Today's Balance of Payments shows the continuing impact of the global recession on the Australian economy, with the current account deficit (CAD) widening to $13.3 billion in the June quarter, representing 4.4 per cent of March quarter GDP. This widening of the CAD was driven by a turnaround in the trade balance, which moved from a surplus of $4.3 billion in the March quarter to a deficit of $1.7 billion in the June quarter.
The global recession and the associated fall in commodity prices have had a major impact on Australia's export earnings which fell by a record $11 billion in the quarter. Export prices fell sharply, down 15.8 per cent in the quarter, reflecting declines in prices for a broad range of both rural and non-rural commodities. This is the largest fall in export prices since records began in 1959.
Combined with a 9.0 per cent fall in import prices, this led to a 7.4 per cent fall in Australia's terms of trade in the June quarter. The terms of trade have now fallen by 11.6 per cent over the past year and continue to represent a major challenge for the Australian economy as the global recession plays out.
The ABS estimates that net exports will subtract 0.2 of a percentage point from GDP growth in the June quarter, with a rise in export volumes more than offset by an increase in import volumes.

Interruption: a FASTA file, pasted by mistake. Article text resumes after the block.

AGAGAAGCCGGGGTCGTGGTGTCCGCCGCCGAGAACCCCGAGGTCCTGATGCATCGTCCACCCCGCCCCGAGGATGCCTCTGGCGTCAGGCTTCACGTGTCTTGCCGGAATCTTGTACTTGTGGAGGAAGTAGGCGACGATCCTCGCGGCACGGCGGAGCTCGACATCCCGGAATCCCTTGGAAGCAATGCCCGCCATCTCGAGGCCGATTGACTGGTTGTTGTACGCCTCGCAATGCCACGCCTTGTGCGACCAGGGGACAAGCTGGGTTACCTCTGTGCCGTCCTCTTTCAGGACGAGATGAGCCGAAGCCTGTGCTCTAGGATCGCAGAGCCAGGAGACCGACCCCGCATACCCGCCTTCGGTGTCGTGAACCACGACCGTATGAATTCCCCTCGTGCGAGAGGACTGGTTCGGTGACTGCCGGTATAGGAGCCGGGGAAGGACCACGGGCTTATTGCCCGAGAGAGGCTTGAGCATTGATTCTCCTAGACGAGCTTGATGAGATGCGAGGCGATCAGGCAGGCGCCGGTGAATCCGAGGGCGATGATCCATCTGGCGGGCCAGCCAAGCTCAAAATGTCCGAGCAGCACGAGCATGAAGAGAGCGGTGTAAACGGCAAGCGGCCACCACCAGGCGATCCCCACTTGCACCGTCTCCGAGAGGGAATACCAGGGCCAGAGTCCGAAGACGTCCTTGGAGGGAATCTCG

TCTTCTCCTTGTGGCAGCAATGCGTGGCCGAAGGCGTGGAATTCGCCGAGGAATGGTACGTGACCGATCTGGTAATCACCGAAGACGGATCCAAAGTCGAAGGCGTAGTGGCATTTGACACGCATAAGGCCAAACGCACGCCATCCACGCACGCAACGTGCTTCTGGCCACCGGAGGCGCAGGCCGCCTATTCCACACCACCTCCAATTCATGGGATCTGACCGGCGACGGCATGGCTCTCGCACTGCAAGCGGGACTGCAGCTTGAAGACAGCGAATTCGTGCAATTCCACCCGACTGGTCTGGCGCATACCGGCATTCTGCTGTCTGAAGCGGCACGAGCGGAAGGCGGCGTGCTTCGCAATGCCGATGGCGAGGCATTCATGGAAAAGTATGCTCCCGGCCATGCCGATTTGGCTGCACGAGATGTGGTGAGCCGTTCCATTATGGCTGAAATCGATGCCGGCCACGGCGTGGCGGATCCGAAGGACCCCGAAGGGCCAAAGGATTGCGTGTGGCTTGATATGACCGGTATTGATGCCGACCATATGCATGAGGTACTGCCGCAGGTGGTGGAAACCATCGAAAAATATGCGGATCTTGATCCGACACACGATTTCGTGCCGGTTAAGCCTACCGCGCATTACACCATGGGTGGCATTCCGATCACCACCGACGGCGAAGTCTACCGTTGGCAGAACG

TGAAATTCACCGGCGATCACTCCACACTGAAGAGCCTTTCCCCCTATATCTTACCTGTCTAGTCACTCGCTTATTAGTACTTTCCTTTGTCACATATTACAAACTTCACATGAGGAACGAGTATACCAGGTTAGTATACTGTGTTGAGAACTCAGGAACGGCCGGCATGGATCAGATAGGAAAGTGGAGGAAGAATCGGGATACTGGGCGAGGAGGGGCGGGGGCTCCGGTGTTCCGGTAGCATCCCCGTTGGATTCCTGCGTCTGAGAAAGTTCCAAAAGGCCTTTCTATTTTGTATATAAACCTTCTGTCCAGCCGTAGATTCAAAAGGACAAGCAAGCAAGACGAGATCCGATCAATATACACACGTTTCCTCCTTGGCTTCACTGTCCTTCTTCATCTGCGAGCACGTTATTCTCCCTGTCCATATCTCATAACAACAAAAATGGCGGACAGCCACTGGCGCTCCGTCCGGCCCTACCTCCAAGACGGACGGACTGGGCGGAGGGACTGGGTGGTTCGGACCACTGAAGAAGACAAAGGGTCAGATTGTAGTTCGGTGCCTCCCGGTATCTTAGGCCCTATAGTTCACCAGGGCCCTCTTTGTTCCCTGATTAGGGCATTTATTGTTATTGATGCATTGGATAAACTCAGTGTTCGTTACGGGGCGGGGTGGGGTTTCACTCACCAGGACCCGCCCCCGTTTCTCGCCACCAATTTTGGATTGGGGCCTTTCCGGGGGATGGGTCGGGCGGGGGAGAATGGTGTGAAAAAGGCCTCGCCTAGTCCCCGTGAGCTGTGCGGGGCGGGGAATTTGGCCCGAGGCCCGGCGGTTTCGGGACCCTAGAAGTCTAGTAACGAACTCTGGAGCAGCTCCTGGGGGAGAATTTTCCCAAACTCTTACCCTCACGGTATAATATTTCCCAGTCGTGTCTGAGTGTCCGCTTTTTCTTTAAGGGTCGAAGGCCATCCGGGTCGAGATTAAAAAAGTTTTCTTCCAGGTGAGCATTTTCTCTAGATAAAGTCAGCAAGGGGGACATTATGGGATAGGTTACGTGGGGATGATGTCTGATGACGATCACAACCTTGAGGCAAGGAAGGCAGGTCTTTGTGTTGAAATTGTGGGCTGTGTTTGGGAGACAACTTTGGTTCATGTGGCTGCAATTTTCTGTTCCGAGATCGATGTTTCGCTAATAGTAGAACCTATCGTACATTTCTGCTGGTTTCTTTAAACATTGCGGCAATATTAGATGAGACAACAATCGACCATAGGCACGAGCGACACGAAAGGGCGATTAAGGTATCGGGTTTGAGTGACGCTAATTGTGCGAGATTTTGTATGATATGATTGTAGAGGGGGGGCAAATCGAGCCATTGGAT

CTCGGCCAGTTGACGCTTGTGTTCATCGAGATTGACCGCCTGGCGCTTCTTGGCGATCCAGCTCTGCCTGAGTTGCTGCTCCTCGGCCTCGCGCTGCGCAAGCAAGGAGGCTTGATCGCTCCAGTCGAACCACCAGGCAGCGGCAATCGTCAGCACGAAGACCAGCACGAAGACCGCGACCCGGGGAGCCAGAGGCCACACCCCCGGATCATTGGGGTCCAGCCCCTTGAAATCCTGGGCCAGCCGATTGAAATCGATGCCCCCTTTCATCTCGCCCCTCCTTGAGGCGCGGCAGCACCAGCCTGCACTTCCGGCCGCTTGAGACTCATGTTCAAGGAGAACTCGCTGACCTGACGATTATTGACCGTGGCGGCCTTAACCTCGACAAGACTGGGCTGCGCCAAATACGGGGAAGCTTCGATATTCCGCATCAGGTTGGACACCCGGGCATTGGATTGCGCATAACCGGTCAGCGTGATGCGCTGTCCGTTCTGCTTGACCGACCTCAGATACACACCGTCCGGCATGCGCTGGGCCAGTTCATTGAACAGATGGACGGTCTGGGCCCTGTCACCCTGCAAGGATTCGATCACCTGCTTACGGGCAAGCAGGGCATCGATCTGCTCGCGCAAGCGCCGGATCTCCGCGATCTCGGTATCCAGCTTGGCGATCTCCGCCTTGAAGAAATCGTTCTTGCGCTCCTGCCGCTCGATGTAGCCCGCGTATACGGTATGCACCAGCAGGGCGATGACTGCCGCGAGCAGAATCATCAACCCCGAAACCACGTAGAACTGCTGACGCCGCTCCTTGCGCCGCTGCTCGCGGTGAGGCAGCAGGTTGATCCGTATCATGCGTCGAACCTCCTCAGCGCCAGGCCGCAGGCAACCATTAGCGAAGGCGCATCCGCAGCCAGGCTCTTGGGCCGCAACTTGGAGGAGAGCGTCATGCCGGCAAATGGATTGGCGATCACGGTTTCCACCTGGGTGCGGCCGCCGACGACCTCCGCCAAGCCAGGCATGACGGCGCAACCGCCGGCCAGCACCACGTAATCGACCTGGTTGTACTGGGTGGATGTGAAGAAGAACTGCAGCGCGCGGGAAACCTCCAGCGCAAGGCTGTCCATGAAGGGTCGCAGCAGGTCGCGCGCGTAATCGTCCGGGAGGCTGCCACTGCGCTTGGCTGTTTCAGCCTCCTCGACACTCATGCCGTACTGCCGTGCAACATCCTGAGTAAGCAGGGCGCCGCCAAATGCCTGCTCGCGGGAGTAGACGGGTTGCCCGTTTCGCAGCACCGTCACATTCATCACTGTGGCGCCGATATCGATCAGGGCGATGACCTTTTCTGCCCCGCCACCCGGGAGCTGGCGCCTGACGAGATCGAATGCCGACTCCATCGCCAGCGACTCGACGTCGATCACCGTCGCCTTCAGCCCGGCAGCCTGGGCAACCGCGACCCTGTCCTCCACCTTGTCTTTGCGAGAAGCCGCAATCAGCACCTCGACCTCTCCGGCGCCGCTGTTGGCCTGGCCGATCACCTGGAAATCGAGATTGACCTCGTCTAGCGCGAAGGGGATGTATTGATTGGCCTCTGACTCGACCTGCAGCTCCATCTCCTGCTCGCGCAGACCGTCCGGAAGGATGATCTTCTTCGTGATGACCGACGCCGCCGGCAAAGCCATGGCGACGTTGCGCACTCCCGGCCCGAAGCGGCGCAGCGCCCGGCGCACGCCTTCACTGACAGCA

Export volumes rose by 1.0 per cent in the June quarter, but remain 0.2 per cent lower through the year. Exports of rural commodities, non-rural commodities, services and other goods all rose in the quarter. This was partially offset by a fall in exports of manufactures.
Import volumes rose by 2.1 per cent in the June quarter, to be 13.1 per cent lower through the year. Imports of consumption goods, services and intermediate goods rose in the quarter. Partially offsetting these rises were falls in imports of capital and other goods.
Net foreign debt fell to $633.2 billion in the June quarter. Australia's debt servicing ratio was 10.1 per cent in the June quarter.
The Government's nation building infrastructure investments will help expand Australia's productive capacity and will provide a sound basis for growth in jobs and exports in the future as the global economy recovers.
1 September 2009